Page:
By the end of World War II, the architectural postcard had been replaced by the architectural photograph as the medium of choice for disseminating the International Style, thanks to better and cheaper offset lithographic printing technology. But no sooner was architecture’s new mass medium in place than another ambivalence arose, for one of the consequences was the emergence into prominence of the photographer, often anonymous in the days of the postcard but now, on the pages of the glossy magazine, a rival to the reputation of the architect. Take the case of Julius Shulman, an American photographer, who during the 1950s and 1960s worked closely with Frank Lloyd Wright, Charles Eames and Ray Eames, and Richard Neutra. Scholars still debate the extent to which the modern movement in the United States owes its success to photographs such as Shulman’s iconic shot of the Kaufmann House in Palm Springs, designed by Neutra, and published in numerous magazine spreads. Shulman’s authorship is even more in evidence in the so-called Case Study House #22, sometimes also known as the Stahl House (named after its first owner) and rarely mentioned under the name of its architect, Pierre Koenig. As the Wikipedia entry diplomatically states,

The clarity of Shulman’s work demanded that architectural photography had to be considered as an independent art form. Each Shulman image unites perception and understanding for the buildings and their place in the landscape. The precise compositions reveal not just the architectural ideas behind a building’s surface, but also the visions and hopes of an entire age. A sense of humanity is always present in his work, even when the human figure is absent from the actual photographs.35

But behind this “sense of humanity” were fierce power struggles and battles of egos, notably in the case of the Kaufmann House. The eponymous client at one point tried to prevent the pictures from being published, and Neutra was known to carry with him a laminated photo of a Time magazine cover with his own image on it so as to get preferential treatment on airplanes p. 92 or a better table at Los Angeles restaurants.36 As one of Neutra’s biographers wrote,

Neutra incorporates so much of the ambivalence toward architectural photography that is currently manifested in the architectural community. His clear and elegantly phrased intellectual grasp of the limitations of architectural photography coexisted with a deep fascination with the way in which his architecture and, indeed, he himself were represented in photographic prints and the media.37 Figure 15Richard Neutra on the cover of Time (15 August 1949).Figure 16“Glamourized Houses,” Life (11 April 1949), featuring photographs by Julius Shulman. Top: Richard Neutra. Kaufmann House, Palm Springs, 1946.

Neutra’s ambivalence was not just a personal quirk arising from rivalry over authorship and attribution. The glossy magazine as mass medium determines much of the context within which architectural photography acquires its special status of exclusivity and style and, consequently, what kinds of meaning can be ascribed or attributed to a building’s appearance and layout on the page. No longer the diva ready for her close-up, it is now more the setting of beautiful people and beautiful objects, as magazine spreads of architecture tend to either include human beings or make their (temporary) absence more keenly felt. At the same time, each modern building thus featured invariably serves to advertise the group sensibility of the modern movement, with the magazine confirming the style as a brand and the brand endorsing the magazine. The magazine photograph takes the process of object merging into image and image merging into fetish one step further by embedding the transformation even more firmly in the circulation of commodities as images and images as commodities.38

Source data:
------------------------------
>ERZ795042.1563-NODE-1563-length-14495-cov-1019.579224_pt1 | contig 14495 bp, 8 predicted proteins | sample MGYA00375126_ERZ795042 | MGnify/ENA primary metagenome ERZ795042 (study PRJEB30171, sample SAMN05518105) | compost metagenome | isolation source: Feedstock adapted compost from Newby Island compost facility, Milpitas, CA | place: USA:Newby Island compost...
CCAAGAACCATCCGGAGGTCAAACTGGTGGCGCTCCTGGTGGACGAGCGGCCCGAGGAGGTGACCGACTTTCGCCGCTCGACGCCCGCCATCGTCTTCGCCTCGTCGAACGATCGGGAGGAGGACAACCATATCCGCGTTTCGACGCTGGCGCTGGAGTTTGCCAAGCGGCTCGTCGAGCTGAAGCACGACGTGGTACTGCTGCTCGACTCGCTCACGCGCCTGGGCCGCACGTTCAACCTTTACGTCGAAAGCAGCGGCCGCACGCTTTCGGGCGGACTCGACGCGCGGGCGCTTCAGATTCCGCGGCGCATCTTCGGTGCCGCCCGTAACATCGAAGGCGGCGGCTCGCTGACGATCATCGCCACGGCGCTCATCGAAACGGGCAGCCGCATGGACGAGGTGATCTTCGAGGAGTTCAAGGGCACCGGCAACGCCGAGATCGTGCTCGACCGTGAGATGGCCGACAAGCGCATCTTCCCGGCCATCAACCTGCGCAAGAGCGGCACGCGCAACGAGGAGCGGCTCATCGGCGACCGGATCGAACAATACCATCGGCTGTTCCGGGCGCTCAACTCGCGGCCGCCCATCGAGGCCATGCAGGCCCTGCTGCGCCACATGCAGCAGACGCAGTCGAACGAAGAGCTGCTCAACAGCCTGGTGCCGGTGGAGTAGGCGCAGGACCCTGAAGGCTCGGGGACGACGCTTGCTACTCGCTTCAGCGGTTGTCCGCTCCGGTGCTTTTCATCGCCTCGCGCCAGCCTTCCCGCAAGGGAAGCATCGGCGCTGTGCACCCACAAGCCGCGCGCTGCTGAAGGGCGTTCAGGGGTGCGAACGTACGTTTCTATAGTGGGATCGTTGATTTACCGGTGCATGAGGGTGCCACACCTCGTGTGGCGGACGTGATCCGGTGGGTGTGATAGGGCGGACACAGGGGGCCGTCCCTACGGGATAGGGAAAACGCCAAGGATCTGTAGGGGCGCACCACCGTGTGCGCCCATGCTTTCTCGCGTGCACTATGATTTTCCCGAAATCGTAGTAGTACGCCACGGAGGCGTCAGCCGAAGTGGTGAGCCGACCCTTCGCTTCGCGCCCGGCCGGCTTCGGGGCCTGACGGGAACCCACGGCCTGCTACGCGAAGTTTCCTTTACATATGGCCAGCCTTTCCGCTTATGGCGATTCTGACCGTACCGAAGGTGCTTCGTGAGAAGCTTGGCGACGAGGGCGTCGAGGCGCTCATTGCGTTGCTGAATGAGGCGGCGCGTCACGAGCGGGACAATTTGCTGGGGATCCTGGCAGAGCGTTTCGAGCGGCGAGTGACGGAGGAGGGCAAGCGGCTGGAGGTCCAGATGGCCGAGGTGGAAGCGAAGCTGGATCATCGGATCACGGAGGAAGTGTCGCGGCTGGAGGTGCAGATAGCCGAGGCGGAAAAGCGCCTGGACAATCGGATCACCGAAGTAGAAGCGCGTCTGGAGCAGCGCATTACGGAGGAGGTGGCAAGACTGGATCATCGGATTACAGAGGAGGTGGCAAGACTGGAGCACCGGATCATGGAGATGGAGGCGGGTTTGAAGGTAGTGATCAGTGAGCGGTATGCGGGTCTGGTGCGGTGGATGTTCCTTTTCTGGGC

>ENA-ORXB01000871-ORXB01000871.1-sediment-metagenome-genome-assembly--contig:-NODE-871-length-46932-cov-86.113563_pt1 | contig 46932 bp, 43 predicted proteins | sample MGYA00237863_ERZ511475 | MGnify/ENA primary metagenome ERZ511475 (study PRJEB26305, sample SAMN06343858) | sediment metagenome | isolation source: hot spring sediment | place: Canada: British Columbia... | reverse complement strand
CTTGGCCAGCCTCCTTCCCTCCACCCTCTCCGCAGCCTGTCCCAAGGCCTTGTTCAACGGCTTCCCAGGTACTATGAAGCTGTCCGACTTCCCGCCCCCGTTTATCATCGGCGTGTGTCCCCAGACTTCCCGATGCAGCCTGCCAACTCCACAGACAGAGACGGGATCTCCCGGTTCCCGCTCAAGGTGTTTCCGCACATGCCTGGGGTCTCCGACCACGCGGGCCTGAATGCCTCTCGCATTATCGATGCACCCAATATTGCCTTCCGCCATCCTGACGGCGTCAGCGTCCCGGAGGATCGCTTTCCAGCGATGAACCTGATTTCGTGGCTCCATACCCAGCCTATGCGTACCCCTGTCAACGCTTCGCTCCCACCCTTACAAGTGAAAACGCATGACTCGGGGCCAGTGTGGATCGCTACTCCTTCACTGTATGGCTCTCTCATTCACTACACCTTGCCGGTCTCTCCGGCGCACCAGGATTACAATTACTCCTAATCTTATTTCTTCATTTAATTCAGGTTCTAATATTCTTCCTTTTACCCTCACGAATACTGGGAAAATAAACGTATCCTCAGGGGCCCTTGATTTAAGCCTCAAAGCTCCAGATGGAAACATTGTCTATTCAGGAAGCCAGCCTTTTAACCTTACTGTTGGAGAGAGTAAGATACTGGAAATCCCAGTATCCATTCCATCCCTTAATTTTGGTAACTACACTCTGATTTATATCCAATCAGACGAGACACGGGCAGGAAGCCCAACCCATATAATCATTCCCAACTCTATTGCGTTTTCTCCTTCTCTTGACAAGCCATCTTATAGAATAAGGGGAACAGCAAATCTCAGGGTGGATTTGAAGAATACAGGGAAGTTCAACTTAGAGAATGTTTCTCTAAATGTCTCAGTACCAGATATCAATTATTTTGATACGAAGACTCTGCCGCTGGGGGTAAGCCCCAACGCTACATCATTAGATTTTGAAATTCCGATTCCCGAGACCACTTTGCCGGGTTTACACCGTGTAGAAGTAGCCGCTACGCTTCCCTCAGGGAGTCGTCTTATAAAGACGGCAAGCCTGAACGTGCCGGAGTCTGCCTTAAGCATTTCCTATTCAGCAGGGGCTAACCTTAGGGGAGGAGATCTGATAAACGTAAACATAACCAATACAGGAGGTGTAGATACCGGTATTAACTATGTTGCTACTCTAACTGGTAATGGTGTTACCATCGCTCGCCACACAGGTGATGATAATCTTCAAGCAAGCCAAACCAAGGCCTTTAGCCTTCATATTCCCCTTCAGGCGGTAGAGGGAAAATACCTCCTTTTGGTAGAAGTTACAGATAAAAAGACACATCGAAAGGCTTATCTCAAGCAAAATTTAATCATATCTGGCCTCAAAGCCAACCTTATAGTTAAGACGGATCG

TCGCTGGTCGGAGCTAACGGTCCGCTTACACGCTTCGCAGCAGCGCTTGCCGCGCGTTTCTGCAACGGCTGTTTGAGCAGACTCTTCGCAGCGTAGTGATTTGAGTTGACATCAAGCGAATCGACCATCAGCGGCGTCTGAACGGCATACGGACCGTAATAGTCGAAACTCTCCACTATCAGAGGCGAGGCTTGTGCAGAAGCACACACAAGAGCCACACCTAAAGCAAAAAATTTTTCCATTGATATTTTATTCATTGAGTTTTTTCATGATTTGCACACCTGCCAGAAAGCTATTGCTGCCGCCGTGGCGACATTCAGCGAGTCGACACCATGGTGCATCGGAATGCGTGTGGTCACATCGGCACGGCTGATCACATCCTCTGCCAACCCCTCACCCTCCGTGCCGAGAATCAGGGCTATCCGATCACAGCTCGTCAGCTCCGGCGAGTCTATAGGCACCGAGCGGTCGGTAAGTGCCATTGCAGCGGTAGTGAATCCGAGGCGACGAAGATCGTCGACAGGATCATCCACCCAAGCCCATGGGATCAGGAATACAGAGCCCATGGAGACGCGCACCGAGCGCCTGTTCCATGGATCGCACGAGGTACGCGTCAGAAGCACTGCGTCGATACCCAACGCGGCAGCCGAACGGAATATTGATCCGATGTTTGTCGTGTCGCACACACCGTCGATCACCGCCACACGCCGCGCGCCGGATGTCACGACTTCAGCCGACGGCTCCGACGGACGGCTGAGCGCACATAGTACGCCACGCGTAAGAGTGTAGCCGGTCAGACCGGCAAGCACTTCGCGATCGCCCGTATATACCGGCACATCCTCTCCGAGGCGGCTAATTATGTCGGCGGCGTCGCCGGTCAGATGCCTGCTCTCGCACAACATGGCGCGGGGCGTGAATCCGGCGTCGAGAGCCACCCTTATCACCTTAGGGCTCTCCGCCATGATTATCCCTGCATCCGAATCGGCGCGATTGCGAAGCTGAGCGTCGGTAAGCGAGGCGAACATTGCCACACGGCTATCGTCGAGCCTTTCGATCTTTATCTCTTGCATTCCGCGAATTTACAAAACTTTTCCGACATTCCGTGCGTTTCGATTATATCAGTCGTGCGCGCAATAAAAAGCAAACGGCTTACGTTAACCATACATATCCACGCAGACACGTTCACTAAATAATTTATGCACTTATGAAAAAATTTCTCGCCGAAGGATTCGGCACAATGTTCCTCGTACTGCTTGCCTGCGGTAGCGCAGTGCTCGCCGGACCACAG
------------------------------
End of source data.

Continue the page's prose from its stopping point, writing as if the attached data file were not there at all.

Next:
A somewhat different, if equally instructive, transubstantiation has taken place in the case of the Frankfurt Kitchen, the first functioning built-in or fitted kitchen, designed by Grete Schütte-Lihotzky for Ernst May’s housing developments in Frankfurt-Römerstadt and Ginnheim-Höhenblick. Some 15,000 units were built from 1928 to 1930 as part of an effort to provide affordable housing, the so-called “Living-Space for those on an Existential Minimum income.”39 The Frankfurt Kitchen p. 93 is best known thanks to a photograph, taken by an unidentified photographer, that has been reproduced a hundred times in architectural histories, textbooks, exhibition catalogues, and, of course, Wikipedia. My interest in the kitchen was stirred by the fact that, in addition to the photograph, there is a film, until recently little known and even less studied.40 What I found in my research, however, was that the Frankfurt Kitchen was a mixed blessing for those living in the housing units. The inhabitants did not think of kitchens as machines for cooking but as the center of family life. For this, Schütte-Lihotzky’s design was not only too small but completely unsuitable. (Many occupants ripped out the kitchen or used it as a storage space.)41 The Frankfurt Kitchen thus owes much of its enduring fame to a photograph rather than to its functionality.42 However, since the late 1980s (and no doubt connected with the rise of installation art), just about every major museum has sought to acquire a Frankfurt Kitchen for its collection. The Minneapolis Institute of Arts has one, as does the Museum für angewandte Kunst in Vienna (Schütte-Lihotzky’s hometown), the Victoria and Albert Museum in London, and the Museum of Modern Art (MoMA) in New York, which prominently displayed the kitchen at its 2010 Counter Space exhibition.43 Some of the kitchens are “original,” some are reconstructions, and all are three-dimensional. Invariably, however, they are also reproduced in print in exactly the 2-D position made iconic through the historic photograph first printed in Das neue Frankfurt.44 Thus, this built(-in) architectural space became a photograph, and over time that photograph took on a reality of its own—so much so that at another point in time the photograph, in order to index its referent “authentically,” once more became (ex)posed space. That is, a nonfunctioning functionalist object became an image only for the image to become an installation.45Figure 17Grete Schütte-Lihotzky. Frankfurt Kitchen, 1926–1927. Photograph from Das neue Frankfurt (1927).Figure 18Reconstruction of Schütte-Lihotzky’s Frankfurt Kitchen, Museum of Modern Art, New York.